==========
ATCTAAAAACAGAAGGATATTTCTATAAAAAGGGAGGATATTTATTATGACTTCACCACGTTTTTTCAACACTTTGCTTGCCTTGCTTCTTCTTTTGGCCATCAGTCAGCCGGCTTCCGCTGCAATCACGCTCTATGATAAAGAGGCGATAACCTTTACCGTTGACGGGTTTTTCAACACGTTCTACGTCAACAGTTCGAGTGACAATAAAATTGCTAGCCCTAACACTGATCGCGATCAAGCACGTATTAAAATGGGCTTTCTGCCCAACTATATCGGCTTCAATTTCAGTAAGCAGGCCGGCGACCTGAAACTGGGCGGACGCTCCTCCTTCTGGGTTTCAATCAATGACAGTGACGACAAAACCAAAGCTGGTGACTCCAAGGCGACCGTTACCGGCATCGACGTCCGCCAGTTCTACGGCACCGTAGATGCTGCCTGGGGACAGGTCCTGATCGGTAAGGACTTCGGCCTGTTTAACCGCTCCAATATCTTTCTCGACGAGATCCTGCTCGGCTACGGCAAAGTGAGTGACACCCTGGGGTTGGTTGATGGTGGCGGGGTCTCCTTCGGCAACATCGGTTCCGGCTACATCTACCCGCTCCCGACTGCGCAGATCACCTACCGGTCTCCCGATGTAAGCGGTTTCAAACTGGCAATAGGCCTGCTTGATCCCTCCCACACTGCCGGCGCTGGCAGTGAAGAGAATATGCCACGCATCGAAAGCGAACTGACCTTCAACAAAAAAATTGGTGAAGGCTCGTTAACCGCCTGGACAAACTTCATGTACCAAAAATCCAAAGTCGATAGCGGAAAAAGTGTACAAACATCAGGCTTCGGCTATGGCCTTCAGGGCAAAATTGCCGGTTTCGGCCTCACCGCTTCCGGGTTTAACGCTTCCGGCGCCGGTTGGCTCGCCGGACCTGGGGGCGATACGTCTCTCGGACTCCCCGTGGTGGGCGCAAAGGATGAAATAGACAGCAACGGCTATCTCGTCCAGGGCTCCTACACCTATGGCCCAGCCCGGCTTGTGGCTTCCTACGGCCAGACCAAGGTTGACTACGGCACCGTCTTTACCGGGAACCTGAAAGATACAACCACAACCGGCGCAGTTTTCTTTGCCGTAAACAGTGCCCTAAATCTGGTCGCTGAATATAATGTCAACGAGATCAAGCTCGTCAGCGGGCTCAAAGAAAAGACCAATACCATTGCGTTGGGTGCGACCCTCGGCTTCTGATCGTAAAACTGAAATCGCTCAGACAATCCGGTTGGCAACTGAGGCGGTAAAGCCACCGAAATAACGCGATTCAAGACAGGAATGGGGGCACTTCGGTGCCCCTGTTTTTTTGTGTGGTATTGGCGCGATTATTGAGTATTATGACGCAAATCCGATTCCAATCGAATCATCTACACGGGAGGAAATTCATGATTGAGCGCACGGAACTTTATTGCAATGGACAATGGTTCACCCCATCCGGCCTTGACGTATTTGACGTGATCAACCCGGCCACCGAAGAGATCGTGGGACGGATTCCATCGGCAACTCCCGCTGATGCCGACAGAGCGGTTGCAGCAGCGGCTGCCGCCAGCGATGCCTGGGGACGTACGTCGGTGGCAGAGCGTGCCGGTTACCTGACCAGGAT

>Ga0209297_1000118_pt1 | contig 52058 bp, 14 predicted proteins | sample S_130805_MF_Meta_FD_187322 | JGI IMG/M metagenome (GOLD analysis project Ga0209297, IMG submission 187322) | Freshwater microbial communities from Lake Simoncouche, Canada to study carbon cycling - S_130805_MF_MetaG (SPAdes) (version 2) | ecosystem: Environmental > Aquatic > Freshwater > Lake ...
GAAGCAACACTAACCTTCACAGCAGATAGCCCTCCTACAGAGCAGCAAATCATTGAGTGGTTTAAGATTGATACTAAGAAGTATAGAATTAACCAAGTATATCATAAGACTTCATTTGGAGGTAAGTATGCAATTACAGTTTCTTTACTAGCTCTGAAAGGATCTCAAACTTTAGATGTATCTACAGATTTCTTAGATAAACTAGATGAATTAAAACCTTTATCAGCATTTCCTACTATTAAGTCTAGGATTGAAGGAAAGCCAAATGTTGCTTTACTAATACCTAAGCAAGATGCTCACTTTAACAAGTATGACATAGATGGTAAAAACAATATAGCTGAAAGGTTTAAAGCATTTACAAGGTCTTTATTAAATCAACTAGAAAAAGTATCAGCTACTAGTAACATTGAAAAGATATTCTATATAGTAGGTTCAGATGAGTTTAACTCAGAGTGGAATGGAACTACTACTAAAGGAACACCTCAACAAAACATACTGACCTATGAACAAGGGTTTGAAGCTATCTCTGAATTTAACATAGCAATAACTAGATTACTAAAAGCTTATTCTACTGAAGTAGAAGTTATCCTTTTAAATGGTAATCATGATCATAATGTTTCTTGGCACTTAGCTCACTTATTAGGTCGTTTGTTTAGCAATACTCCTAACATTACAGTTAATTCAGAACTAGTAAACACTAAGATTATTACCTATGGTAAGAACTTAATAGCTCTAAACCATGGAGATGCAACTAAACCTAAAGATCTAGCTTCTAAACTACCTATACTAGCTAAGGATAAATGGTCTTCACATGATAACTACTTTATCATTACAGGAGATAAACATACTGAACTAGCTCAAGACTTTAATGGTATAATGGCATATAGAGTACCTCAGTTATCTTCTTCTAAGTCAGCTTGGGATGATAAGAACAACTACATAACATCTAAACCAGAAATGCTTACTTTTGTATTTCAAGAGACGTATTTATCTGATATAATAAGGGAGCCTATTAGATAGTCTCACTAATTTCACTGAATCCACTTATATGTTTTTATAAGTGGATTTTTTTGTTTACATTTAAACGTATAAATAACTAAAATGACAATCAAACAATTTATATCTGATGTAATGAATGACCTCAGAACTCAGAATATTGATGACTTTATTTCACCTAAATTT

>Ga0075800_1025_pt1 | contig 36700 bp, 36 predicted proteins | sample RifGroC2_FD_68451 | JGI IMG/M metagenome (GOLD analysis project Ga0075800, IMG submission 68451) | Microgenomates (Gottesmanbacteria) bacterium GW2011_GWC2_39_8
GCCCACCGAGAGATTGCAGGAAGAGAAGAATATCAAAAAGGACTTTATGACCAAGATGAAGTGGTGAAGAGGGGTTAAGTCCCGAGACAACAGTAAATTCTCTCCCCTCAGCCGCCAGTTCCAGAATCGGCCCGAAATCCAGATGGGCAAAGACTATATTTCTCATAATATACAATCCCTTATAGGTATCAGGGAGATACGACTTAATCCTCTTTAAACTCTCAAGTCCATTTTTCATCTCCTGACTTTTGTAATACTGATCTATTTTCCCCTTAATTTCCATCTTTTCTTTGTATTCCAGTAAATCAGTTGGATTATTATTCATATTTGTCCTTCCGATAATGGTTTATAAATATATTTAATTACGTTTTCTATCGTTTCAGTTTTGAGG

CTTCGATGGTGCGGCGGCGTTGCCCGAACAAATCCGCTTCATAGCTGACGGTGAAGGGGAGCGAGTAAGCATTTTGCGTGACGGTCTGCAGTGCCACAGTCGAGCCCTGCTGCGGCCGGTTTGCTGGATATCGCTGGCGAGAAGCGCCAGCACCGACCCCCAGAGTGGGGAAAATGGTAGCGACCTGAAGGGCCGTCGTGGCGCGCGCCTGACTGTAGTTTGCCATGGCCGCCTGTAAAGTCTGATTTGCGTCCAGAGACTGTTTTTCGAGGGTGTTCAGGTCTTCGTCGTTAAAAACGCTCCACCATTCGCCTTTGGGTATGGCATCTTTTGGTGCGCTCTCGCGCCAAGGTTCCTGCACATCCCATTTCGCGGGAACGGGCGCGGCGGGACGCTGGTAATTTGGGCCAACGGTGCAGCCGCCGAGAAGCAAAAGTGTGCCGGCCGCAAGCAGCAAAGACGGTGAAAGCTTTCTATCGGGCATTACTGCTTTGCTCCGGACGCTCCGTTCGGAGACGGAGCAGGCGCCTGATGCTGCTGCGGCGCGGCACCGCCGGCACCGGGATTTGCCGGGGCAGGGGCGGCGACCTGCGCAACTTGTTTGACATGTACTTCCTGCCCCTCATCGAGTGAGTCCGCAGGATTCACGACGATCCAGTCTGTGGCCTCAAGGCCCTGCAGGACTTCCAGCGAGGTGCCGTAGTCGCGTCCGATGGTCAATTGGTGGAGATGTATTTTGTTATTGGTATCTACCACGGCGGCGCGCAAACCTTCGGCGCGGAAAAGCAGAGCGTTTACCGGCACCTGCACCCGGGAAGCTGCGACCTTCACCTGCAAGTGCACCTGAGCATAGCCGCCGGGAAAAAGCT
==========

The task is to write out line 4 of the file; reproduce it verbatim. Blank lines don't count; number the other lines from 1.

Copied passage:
>Ga0075800_1025_pt1 | contig 36700 bp, 36 predicted proteins | sample RifGroC2_FD_68451 | JGI IMG/M metagenome (GOLD analysis project Ga0075800, IMG submission 68451) | Microgenomates (Gottesmanbacteria) bacterium GW2011_GWC2_39_8